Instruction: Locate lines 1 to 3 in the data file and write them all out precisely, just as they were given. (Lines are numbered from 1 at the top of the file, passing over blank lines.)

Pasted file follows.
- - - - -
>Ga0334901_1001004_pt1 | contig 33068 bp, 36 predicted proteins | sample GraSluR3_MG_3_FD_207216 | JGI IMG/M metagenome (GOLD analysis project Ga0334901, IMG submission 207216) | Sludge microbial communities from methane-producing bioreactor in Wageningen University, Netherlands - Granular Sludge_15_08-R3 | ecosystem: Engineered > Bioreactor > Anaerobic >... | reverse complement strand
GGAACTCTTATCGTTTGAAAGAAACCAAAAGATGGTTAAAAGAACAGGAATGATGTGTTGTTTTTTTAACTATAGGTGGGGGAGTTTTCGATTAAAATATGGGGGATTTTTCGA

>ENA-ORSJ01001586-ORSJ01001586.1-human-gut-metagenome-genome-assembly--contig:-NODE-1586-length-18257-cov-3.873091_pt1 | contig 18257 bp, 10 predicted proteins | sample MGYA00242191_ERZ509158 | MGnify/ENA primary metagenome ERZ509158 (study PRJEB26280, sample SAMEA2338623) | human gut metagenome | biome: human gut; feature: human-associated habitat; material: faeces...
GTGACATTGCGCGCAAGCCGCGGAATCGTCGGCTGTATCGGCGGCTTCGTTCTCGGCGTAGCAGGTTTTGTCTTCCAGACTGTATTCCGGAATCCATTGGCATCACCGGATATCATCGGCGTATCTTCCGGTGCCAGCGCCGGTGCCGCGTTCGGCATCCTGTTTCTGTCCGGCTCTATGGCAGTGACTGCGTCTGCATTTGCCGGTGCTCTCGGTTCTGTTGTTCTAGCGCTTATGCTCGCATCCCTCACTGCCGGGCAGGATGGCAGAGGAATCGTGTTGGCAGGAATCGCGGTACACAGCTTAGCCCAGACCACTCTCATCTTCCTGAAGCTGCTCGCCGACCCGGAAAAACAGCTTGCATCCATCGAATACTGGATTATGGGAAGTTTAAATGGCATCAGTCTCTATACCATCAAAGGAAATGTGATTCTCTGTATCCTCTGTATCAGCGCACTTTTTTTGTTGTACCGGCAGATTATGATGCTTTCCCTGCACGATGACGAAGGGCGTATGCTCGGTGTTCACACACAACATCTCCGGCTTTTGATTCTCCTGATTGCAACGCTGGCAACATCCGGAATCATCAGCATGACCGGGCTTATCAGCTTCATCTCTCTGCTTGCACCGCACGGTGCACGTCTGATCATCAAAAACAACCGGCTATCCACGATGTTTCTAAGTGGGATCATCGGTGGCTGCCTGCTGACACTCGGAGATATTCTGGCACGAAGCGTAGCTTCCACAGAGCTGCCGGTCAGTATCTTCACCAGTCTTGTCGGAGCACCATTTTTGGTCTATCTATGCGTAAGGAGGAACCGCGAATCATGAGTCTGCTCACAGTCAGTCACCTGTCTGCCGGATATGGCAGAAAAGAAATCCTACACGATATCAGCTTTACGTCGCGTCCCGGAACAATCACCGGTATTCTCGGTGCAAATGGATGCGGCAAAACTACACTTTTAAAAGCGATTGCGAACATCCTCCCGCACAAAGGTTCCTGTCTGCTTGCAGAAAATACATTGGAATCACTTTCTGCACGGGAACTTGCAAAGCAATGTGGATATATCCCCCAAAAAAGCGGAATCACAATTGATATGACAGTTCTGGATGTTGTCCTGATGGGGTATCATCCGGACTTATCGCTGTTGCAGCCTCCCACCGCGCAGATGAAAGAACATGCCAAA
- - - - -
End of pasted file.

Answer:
>Ga0334901_1001004_pt1 | contig 33068 bp, 36 predicted proteins | sample GraSluR3_MG_3_FD_207216 | JGI IMG/M metagenome (GOLD analysis project Ga0334901, IMG submission 207216) | Sludge microbial communities from methane-producing bioreactor in Wageningen University, Netherlands - Granular Sludge_15_08-R3 | ecosystem: Engineered > Bioreactor > Anaerobic >... | reverse complement strand
GGAACTCTTATCGTTTGAAAGAAACCAAAAGATGGTTAAAAGAACAGGAATGATGTGTTGTTTTTTTAACTATAGGTGGGGGAGTTTTCGATTAAAATATGGGGGATTTTTCGA

>ENA-ORSJ01001586-ORSJ01001586.1-human-gut-metagenome-genome-assembly--contig:-NODE-1586-length-18257-cov-3.873091_pt1 | contig 18257 bp, 10 predicted proteins | sample MGYA00242191_ERZ509158 | MGnify/ENA primary metagenome ERZ509158 (study PRJEB26280, sample SAMEA2338623) | human gut metagenome | biome: human gut; feature: human-associated habitat; material: faeces...